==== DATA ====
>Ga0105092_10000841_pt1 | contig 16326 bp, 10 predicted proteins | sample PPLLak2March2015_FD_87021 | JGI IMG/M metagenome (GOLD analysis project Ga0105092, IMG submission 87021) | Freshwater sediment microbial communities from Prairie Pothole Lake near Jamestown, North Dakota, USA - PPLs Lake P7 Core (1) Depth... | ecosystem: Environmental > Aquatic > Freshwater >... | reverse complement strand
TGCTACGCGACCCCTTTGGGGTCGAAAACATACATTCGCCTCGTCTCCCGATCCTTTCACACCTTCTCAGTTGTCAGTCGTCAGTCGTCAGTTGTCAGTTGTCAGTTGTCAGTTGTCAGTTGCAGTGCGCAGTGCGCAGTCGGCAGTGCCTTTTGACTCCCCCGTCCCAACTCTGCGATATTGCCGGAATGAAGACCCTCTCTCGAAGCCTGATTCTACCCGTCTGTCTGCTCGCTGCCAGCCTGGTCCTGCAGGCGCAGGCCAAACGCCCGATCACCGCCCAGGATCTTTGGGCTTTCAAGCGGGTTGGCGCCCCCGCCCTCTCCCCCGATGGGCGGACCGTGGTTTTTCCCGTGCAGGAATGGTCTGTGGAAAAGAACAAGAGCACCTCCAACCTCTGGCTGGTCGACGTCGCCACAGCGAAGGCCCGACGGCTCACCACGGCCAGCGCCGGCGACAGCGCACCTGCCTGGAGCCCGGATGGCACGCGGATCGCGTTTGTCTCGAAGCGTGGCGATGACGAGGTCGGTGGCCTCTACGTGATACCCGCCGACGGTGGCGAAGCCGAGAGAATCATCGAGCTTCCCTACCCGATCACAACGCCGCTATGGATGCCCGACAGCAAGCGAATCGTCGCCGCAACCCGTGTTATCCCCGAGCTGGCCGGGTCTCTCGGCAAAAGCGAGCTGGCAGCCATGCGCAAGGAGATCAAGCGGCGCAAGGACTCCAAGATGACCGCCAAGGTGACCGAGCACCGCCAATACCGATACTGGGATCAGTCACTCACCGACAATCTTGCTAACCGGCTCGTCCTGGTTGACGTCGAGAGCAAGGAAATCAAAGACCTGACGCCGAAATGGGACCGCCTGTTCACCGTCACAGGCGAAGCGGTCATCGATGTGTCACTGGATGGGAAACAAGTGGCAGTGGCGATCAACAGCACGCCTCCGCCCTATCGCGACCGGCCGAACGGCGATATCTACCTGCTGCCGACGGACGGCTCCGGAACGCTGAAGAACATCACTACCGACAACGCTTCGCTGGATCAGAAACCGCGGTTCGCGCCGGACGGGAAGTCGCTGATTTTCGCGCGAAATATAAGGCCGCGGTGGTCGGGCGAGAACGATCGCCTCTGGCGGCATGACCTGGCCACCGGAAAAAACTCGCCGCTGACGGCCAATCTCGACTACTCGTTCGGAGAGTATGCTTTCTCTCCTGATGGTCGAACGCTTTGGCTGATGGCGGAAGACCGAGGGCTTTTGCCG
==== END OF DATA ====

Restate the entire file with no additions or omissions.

>Ga0105092_10000841_pt1 | contig 16326 bp, 10 predicted proteins | sample PPLLak2March2015_FD_87021 | JGI IMG/M metagenome (GOLD analysis project Ga0105092, IMG submission 87021) | Freshwater sediment microbial communities from Prairie Pothole Lake near Jamestown, North Dakota, USA - PPLs Lake P7 Core (1) Depth... | ecosystem: Environmental > Aquatic > Freshwater >... | reverse complement strand
TGCTACGCGACCCCTTTGGGGTCGAAAACATACATTCGCCTCGTCTCCCGATCCTTTCACACCTTCTCAGTTGTCAGTCGTCAGTCGTCAGTTGTCAGTTGTCAGTTGTCAGTTGTCAGTTGCAGTGCGCAGTGCGCAGTCGGCAGTGCCTTTTGACTCCCCCGTCCCAACTCTGCGATATTGCCGGAATGAAGACCCTCTCTCGAAGCCTGATTCTACCCGTCTGTCTGCTCGCTGCCAGCCTGGTCCTGCAGGCGCAGGCCAAACGCCCGATCACCGCCCAGGATCTTTGGGCTTTCAAGCGGGTTGGCGCCCCCGCCCTCTCCCCCGATGGGCGGACCGTGGTTTTTCCCGTGCAGGAATGGTCTGTGGAAAAGAACAAGAGCACCTCCAACCTCTGGCTGGTCGACGTCGCCACAGCGAAGGCCCGACGGCTCACCACGGCCAGCGCCGGCGACAGCGCACCTGCCTGGAGCCCGGATGGCACGCGGATCGCGTTTGTCTCGAAGCGTGGCGATGACGAGGTCGGTGGCCTCTACGTGATACCCGCCGACGGTGGCGAAGCCGAGAGAATCATCGAGCTTCCCTACCCGATCACAACGCCGCTATGGATGCCCGACAGCAAGCGAATCGTCGCCGCAACCCGTGTTATCCCCGAGCTGGCCGGGTCTCTCGGCAAAAGCGAGCTGGCAGCCATGCGCAAGGAGATCAAGCGGCGCAAGGACTCCAAGATGACCGCCAAGGTGACCGAGCACCGCCAATACCGATACTGGGATCAGTCACTCACCGACAATCTTGCTAACCGGCTCGTCCTGGTTGACGTCGAGAGCAAGGAAATCAAAGACCTGACGCCGAAATGGGACCGCCTGTTCACCGTCACAGGCGAAGCGGTCATCGATGTGTCACTGGATGGGAAACAAGTGGCAGTGGCGATCAACAGCACGCCTCCGCCCTATCGCGACCGGCCGAACGGCGATATCTACCTGCTGCCGACGGACGGCTCCGGAACGCTGAAGAACATCACTACCGACAACGCTTCGCTGGATCAGAAACCGCGGTTCGCGCCGGACGGGAAGTCGCTGATTTTCGCGCGAAATATAAGGCCGCGGTGGTCGGGCGAGAACGATCGCCTCTGGCGGCATGACCTGGCCACCGGAAAAAACTCGCCGCTGACGGCCAATCTCGACTACTCGTTCGGAGAGTATGCTTTCTCTCCTGATGGTCGAACGCTTTGGCTGATGGCGGAAGACCGAGGGCTTTTGCCG